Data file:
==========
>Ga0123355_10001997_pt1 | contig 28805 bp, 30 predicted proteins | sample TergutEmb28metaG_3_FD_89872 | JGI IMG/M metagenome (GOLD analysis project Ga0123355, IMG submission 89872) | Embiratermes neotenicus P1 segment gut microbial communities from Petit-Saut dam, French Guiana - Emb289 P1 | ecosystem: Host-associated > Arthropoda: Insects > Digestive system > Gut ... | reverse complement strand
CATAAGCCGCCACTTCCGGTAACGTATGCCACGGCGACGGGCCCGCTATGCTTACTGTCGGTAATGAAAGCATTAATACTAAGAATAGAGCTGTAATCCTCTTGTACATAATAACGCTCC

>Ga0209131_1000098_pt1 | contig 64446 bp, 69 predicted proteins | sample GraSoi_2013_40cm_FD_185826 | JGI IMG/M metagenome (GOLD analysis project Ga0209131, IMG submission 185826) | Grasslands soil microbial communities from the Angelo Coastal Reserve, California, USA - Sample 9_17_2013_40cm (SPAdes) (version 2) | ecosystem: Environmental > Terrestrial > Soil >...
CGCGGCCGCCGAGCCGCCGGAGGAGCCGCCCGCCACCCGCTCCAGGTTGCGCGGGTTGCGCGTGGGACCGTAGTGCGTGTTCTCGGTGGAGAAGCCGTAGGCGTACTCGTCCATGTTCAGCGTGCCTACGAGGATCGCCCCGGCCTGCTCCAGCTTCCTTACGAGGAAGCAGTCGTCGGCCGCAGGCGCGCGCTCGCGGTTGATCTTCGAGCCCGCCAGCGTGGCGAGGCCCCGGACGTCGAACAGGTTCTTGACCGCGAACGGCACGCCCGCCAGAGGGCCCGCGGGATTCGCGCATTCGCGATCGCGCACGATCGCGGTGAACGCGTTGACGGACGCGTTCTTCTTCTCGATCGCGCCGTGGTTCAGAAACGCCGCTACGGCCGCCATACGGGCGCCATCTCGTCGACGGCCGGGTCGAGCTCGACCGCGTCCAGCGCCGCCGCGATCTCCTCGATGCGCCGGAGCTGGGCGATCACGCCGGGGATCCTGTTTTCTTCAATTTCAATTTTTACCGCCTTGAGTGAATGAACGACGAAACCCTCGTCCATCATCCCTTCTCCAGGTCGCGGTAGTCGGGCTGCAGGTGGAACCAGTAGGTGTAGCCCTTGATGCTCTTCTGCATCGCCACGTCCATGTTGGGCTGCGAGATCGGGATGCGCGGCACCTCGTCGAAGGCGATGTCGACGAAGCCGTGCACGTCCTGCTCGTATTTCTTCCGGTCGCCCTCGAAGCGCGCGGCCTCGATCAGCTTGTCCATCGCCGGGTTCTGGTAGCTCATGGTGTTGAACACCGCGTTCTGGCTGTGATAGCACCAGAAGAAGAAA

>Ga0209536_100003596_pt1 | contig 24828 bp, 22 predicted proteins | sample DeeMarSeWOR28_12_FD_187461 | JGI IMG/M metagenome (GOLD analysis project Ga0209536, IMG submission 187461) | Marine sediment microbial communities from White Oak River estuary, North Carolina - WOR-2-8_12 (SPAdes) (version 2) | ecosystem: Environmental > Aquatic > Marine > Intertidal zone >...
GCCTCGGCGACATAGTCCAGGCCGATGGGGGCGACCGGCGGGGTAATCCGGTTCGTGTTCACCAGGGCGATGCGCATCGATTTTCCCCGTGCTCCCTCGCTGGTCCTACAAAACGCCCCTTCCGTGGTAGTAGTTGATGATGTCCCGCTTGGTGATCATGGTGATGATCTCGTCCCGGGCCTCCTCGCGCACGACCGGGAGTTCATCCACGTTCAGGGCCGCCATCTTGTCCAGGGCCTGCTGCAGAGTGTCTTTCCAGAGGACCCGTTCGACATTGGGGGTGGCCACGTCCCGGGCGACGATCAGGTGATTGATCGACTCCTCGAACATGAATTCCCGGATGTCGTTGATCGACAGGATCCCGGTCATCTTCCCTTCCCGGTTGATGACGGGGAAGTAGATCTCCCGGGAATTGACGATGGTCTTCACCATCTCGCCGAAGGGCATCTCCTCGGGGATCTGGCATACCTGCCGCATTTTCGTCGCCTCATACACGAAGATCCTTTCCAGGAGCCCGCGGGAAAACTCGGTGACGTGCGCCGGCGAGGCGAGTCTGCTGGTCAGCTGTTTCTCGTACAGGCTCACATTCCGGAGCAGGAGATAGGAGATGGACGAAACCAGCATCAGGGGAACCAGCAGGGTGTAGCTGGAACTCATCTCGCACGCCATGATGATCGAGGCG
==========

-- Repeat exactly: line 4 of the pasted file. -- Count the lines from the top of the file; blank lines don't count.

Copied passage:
CGCGGCCGCCGAGCCGCCGGAGGAGCCGCCCGCCACCCGCTCCAGGTTGCGCGGGTTGCGCGTGGGACCGTAGTGCGTGTTCTCGGTGGAGAAGCCGTAGGCGTACTCGTCCATGTTCAGCGTGCCTACGAGGATCGCCCCGGCCTGCTCCAGCTTCCTTACGAGGAAGCAGTCGTCGGCCGCAGGCGCGCGCTCGCGGTTGATCTTCGAGCCCGCCAGCGTGGCGAGGCCCCGGACGTCGAACAGGTTCTTGACCGCGAACGGCACGCCCGCCAGAGGGCCCGCGGGATTCGCGCATTCGCGATCGCGCACGATCGCGGTGAACGCGTTGACGGACGCGTTCTTCTTCTCGATCGCGCCGTGGTTCAGAAACGCCGCTACGGCCGCCATACGGGCGCCATCTCGTCGACGGCCGGGTCGAGCTCGACCGCGTCCAGCGCCGCCGCGATCTCCTCGATGCGCCGGAGCTGGGCGATCACGCCGGGGATCCTGTTTTCTTCAATTTCAATTTTTACCGCCTTGAGTGAATGAACGACGAAACCCTCGTCCATCATCCCTTCTCCAGGTCGCGGTAGTCGGGCTGCAGGTGGAACCAGTAGGTGTAGCCCTTGATGCTCTTCTGCATCGCCACGTCCATGTTGGGCTGCGAGATCGGGATGCGCGGCACCTCGTCGAAGGCGATGTCGACGAAGCCGTGCACGTCCTGCTCGTATTTCTTCCGGTCGCCCTCGAAGCGCGCGGCCTCGATCAGCTTGTCCATCGCCGGGTTCTGGTAGCTCATGGTGTTGAACACCGCGTTCTGGCTGTGATAGCACCAGAAGAAGAAA